Monday, October 8, 2012

Connecting the Dots: Why there are no straight paths to becoming an interdisciplinary scholar

Steve Jobs mentioned in his famous 2005 Stanford graduation speech that you can only connect the dots looking backwards.  He speaks of learning calligraphy as a Reed College dropout and how it informed the fonts in Apple’s first computers.  He explained:

“. . . you can't connect the dots looking forward; you can only connect them looking backwards. So you have to trust that the dots will somehow connect in your future. You have to trust in something — your gut, destiny, life, karma, whatever. This approach has never let me down, and it has made all the difference in my life.”
These words have often encouraged me as I look at my life and wonder how all the pieces fit together.  I have followed my heart and my passions and they have led me to Indonesia and Guatemala, photography and woodworking, anthropology and ecotoxicology.  Yet even when each step feels right to me at the moment, I often doubt myself, wondering: how might I ever have, as my grandmother implores, a “marketable talent”? And more importantly to me: how will this seemingly random collection of experiences allow me to contribute anything worthwhile to the world? Is ‘follow your heart’ just some Pollyannaish hippy advice sure to leave me unemployed and useless?

Yet my recent Master’s thesis research gave me hope and made Steve Job’s words come alive.  There were moments when I had the feeling that the disjointed experiences from my past came together to prepare me for the task at hand.  Once, I was hiking through an abandoned field with a couple farmers, looking for the source of the river, a place where I could take my control water samples.  Chatting in Spanish, analyzing the landscape for run-off patterns, and tromping around a Colombian swamp in rubber boots—I saw all the dots connect. 

Looking for the source.

Years ago when I decided to learn Spanish and spent months and months straining to understand farmers, learning tricks to get by, I had no idea that I would be using it to discuss the watershed structure and local history with these farmers in Colombia.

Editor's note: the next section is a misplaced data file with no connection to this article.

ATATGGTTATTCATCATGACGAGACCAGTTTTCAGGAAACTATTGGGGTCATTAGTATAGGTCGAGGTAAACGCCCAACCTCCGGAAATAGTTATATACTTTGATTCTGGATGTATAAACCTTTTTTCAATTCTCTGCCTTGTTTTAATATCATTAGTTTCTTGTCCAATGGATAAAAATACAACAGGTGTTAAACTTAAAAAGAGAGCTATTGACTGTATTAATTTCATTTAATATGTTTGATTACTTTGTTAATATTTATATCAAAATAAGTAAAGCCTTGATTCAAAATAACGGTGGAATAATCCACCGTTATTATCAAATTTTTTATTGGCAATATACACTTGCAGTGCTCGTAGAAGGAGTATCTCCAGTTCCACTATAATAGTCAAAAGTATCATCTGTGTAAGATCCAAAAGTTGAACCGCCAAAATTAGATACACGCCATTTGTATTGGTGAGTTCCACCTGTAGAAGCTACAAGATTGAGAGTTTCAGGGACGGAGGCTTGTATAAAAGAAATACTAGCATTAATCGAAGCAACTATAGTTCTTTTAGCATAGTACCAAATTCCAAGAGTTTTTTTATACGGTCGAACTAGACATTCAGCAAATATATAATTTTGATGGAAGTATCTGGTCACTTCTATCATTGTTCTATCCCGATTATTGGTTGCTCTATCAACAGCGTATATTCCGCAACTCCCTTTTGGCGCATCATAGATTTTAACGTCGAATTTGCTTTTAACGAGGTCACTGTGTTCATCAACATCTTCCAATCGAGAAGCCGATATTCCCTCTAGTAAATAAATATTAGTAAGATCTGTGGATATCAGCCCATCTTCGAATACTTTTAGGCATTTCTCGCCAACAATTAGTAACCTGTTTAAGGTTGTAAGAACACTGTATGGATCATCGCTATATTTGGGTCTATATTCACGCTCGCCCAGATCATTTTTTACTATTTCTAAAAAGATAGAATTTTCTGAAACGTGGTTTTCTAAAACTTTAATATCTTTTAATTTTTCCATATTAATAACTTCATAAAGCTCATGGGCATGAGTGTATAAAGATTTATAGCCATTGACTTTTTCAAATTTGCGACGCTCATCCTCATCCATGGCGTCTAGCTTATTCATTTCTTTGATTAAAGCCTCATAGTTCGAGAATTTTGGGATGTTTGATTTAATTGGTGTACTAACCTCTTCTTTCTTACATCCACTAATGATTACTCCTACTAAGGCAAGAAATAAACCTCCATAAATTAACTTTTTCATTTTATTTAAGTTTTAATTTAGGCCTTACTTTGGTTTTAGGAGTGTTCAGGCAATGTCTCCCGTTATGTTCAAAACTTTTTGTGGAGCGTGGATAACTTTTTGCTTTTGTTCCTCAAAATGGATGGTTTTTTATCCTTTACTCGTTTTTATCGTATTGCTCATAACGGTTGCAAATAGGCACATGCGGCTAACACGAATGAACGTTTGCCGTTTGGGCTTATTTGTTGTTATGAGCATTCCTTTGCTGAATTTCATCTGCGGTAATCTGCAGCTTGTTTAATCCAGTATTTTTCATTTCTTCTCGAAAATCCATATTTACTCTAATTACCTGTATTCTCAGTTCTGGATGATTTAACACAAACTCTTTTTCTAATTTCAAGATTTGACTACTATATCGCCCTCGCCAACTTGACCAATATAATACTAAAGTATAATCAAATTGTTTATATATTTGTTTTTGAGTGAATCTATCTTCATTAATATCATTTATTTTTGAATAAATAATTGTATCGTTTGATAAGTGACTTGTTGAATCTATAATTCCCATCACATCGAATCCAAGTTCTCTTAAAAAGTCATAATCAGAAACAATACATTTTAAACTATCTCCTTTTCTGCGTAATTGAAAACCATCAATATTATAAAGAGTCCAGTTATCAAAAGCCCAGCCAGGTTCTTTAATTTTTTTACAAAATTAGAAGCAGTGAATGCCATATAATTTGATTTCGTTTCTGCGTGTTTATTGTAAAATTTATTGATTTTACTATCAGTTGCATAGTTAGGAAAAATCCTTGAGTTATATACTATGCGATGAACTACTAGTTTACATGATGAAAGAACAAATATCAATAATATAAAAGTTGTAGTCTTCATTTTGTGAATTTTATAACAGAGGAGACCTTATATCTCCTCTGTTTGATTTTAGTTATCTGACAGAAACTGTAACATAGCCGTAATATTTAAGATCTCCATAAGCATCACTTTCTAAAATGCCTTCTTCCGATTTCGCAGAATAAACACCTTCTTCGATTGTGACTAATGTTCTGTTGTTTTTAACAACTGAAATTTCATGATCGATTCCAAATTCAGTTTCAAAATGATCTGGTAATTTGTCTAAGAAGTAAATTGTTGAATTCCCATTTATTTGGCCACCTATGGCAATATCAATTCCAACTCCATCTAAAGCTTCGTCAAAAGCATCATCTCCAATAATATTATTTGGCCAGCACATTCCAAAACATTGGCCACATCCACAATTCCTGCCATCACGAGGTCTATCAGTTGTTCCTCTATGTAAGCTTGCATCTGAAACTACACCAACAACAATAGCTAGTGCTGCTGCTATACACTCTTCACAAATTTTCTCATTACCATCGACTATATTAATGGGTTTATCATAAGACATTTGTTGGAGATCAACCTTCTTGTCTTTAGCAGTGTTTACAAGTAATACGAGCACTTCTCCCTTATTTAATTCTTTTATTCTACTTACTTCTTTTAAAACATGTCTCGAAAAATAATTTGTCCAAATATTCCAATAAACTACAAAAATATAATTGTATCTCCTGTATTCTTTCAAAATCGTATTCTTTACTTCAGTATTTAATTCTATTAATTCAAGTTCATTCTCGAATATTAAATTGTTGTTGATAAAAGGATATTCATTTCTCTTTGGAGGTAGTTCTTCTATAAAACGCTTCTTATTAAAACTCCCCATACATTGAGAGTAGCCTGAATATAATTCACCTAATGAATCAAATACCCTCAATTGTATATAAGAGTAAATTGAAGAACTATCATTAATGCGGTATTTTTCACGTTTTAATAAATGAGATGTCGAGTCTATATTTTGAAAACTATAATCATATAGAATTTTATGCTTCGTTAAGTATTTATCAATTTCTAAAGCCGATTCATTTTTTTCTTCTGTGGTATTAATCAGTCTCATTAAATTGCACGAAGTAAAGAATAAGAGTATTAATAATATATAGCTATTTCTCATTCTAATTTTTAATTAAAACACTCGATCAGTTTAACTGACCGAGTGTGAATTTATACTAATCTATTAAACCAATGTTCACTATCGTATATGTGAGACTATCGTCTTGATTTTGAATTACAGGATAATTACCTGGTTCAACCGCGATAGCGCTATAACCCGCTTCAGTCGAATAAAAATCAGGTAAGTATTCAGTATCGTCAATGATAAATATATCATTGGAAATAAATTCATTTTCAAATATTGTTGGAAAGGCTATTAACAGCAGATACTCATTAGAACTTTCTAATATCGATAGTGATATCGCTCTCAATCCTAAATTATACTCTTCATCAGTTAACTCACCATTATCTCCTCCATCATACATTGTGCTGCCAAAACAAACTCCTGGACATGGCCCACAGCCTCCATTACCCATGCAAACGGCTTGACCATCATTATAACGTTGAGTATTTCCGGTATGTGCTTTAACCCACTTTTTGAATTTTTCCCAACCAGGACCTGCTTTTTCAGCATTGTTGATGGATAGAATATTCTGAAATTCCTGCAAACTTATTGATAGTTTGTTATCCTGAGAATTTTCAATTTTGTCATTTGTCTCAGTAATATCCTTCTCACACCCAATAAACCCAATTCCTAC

When I signed up for fluid dynamics and hydrology courses in my undergrad years I had no idea these would inform my analysis of this one watershed in Colombia. 

 Walking through a swamp in Patagonia (with my husband Claude).

And when I traveled to Patagonia to see the glaciers I had no idea that the days I spent learning to walk through a swamp in rubber boots would help me navigate this field in Colombia.
Even all the hours waiting for the bus by the side of the road years earlier in Costa Rica, when I learned to be patient and let events progress on Latin time, gave me the frame of mind to accept the slow but steady progress of my master’s research. 

Collecting a water sample in Colombia.

This is the reserve of life experiences that I drew on to guide me.  To do my Master’s research, required all my being, my experiences, my patience, my knowledge. It was precisely my broad and diverse experiences, the avenues I had pursued without knowing where they would lead, that enabled me to conduct my research.

Now I am starting my PhD at an interdisciplinary institute and I face the uncertainty of my future with more comfort.  The work we do is founded on bringing together diverse experiences. These experiences are what allow us to see a problem from many angles and to know that no matter how many angles we analyze, we will always miss part of the story.  As we pick apart an issue we each connect the dots in our own way, finding the linkages that a traditional career path would never prepare us for. 

And my grandma would be happy too—they even pay me to do this!

-Mollie Chapman

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